This isn’t a warm and cuddly Mother’s Day story. But, it is about a son’s caring for his mother. Because, you see, it’s a story about a son who was shot by police for defending his mom.
It happened on New Year’s Eve in 2008 in Texas – yeah, the state that is pick-pocketing California’s jobs.
At 2 a.m. Robert Tolan, 23, and his cousin, both black, parked Tolan’s SUV at his mother’s home in an affluent, predominately white neighborhood in Bellaire.
Reading the SUV’s plate, a cop patrolling the area typed the wrong license number into a computer in his car. (He apparently wasn’t hired for his typing skills.) Police records showed the car, which was the same color and make as Tolan’s SUV, had been stolen..
Outside the house, the officer drew his duty weapon and ordered Tolan and his cousin to lie face down on the front porch, and accused them of having a stolen car.
Tolan protested, saying, “That’s my car.”
The commotion woke his parents and Tolan’s mom and dad came outside in their pajamas. In an effort to calm the situation, Tolan’s father, a former Major League Baseball player, told his son and nephew to comply with the officer’s commands.
When the cop explained that the two had been driving a stolen car, the parents tried to set the record straight. “This is my nephew,” said the father, his hands in the air. “This is my son. We live here. This is my house.” In addition, Robert Tolan’s mother pleaded, “Sir, this is a big mistake. This car is not stolen. . . . That’s our car.”
About then another cop pulled up, this one with rank – Sgt. Jeffrey Cotton. Tolan’s mother again said the SUV wasn’t stolen. Sgt. Cotton ordered her to move and stand by a garage door.
What happened next is disputed, so I’ll let the United States Supreme Court tell you:
The Tolan family contends the officer grabbed her arm and “slammed her against the garage door.” Sgt. Cotton claims he was “escorting the mother to the garage (and) she flipped her arm up and told him to get his hands off her.”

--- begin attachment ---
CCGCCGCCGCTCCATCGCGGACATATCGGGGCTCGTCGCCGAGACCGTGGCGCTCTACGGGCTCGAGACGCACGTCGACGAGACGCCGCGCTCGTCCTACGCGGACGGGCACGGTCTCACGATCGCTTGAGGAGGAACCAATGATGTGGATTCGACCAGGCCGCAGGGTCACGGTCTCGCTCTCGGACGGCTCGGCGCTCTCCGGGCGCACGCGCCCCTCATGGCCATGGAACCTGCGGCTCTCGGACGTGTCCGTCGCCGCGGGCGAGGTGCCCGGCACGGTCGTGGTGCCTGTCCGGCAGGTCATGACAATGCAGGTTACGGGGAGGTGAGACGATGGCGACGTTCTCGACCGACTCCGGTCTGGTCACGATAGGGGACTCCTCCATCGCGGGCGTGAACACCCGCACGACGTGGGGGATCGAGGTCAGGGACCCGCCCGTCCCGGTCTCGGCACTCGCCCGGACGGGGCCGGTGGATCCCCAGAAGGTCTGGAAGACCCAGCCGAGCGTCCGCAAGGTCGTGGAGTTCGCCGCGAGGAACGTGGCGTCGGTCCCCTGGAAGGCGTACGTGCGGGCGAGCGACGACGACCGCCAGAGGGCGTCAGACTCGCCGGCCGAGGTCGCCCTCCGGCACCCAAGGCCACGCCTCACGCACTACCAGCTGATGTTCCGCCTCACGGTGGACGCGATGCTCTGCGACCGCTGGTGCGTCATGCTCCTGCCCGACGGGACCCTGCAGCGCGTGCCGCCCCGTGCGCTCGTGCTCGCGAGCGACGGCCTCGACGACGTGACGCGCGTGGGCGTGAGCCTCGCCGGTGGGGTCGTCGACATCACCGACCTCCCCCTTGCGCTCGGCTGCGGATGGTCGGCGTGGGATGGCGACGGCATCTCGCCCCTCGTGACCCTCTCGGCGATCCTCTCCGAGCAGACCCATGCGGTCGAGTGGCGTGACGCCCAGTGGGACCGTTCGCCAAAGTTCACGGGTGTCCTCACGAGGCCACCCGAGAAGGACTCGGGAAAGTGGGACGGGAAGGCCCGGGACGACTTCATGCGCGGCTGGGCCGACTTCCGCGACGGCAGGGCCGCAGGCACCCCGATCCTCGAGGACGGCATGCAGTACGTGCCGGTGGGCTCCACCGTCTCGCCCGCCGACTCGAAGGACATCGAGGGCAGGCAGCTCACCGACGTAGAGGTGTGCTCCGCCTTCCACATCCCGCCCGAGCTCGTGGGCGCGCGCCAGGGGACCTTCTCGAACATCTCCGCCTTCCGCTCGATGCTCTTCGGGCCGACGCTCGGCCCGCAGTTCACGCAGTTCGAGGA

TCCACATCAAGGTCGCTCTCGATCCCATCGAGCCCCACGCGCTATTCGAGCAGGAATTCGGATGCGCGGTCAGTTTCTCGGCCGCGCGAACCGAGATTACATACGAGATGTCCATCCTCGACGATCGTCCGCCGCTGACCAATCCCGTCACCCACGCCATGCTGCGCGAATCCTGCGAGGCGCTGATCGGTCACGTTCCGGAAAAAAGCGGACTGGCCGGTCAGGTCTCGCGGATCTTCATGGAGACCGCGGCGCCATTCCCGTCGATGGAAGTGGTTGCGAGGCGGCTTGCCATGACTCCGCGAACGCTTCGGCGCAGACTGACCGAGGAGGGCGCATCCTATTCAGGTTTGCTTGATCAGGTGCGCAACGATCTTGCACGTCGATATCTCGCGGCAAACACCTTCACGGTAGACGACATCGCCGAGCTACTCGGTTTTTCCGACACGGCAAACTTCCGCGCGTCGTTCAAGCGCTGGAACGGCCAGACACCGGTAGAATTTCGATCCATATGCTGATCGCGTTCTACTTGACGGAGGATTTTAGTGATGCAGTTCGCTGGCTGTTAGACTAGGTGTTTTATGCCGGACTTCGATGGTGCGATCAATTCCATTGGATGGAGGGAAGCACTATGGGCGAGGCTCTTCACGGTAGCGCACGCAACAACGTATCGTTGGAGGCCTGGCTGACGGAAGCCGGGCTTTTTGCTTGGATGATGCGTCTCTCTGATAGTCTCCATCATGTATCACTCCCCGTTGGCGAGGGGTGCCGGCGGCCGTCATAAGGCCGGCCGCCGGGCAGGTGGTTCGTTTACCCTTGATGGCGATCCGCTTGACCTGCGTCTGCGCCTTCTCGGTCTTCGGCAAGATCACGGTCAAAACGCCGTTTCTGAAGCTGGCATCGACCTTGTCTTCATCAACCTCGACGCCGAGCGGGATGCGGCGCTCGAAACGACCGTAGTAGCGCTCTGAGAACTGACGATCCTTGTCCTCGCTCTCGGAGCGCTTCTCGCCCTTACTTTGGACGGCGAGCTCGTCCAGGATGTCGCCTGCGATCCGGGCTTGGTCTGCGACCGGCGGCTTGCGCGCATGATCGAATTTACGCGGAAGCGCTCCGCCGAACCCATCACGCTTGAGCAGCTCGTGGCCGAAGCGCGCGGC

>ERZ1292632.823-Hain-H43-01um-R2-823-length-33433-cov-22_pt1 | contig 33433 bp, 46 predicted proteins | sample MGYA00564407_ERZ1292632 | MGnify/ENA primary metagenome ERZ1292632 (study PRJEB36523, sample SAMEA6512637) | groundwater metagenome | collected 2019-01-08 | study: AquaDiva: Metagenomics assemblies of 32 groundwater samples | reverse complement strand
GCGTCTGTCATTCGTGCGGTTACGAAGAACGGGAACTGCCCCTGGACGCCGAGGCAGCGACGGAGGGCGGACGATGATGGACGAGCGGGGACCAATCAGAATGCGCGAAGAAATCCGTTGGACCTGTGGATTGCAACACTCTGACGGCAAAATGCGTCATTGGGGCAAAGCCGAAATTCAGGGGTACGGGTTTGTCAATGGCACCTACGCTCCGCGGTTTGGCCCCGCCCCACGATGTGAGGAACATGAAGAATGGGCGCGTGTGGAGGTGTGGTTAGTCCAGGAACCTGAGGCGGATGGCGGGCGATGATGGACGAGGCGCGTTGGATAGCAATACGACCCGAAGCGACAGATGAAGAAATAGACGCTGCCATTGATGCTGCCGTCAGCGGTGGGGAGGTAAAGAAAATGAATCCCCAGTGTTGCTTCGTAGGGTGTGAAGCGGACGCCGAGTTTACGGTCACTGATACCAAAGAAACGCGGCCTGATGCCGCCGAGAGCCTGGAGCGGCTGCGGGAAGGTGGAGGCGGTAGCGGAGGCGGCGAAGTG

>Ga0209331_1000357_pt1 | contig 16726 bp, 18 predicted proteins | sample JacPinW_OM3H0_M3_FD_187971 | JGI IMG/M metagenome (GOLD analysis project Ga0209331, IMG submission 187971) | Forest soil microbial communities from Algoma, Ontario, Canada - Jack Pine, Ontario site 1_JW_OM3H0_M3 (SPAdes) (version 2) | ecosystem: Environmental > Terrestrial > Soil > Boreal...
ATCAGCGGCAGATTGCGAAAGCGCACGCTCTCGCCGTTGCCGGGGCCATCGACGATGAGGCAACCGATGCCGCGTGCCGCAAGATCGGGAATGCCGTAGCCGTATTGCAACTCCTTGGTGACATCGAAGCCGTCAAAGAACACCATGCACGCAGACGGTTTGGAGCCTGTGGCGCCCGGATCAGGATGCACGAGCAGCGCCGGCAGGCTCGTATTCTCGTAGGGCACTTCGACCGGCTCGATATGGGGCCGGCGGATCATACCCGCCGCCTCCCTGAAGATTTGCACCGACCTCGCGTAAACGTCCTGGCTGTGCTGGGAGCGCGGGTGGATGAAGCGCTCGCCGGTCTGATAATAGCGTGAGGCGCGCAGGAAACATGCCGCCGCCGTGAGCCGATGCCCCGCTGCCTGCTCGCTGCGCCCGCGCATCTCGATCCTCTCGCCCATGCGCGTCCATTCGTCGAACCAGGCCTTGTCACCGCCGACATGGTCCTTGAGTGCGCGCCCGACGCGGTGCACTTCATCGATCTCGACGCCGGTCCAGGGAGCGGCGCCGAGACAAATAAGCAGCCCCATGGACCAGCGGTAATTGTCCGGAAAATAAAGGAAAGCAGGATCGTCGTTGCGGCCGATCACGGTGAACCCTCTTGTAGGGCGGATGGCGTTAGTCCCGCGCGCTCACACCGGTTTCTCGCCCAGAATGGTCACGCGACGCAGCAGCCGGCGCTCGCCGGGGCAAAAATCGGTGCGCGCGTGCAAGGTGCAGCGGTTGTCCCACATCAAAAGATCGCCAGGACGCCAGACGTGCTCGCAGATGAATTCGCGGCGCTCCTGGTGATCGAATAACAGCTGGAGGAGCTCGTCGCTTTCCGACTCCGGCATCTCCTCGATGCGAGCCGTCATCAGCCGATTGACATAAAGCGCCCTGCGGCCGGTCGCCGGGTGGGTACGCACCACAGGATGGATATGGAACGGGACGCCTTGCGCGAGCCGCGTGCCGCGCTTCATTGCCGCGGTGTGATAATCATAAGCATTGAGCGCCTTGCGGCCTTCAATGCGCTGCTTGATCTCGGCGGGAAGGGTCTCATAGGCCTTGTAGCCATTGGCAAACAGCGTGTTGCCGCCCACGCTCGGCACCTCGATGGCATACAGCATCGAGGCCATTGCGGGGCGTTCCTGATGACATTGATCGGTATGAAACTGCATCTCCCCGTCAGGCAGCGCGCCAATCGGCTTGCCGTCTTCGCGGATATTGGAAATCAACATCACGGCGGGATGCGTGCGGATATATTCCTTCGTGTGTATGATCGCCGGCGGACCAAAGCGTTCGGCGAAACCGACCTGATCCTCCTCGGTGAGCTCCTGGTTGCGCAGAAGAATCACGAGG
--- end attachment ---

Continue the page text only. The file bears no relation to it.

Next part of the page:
Be that as it may, nobody disputes what happened next.
From 15 feet away Robert Tolan said, “Get your f***king hands off my Mom.”
It’s disputed whether he rose to his knees or feet, but what is clear, is he was unarmed except for some attitude. Still, at this point his only crime – and I don’t think it’s in the penal code – was using armor-piercing words to defend Mom.
The sergeant, however, didn’t need words. In fact the family claims he never gave a warning. He fired three shots at Robert Tolan. One bullet collapsed his chest and pierced his liver, but he survived.
This was no comedy of errors. It was buffoonery. Why these fools disbelieved Mom’s and Dad’s exculpating statements is baffling. Obviously they lived there. They came out in their nightclothes at 2 a.m. Perhaps the cops thought they were the pajama gang.
These Barney-Fifes should have rerun the SUV’s correct plate number to learn whether the car was actually stolen. Had they, this story wouldn’t have ended in a police shooting. It would have ended in a police oops! – humbling, to be sure, but not deadly.
On Cinco de Mayo the Supreme Court ruled that Robert’s civil lawsuit against Sgt. Cotton, alleging excessive force, had been improperly dismissed, and sent it back for further proceedings in federal court. After the shooting Sgt. Cotton was criminally charged with assaulting Robert, but a jury acquitted him.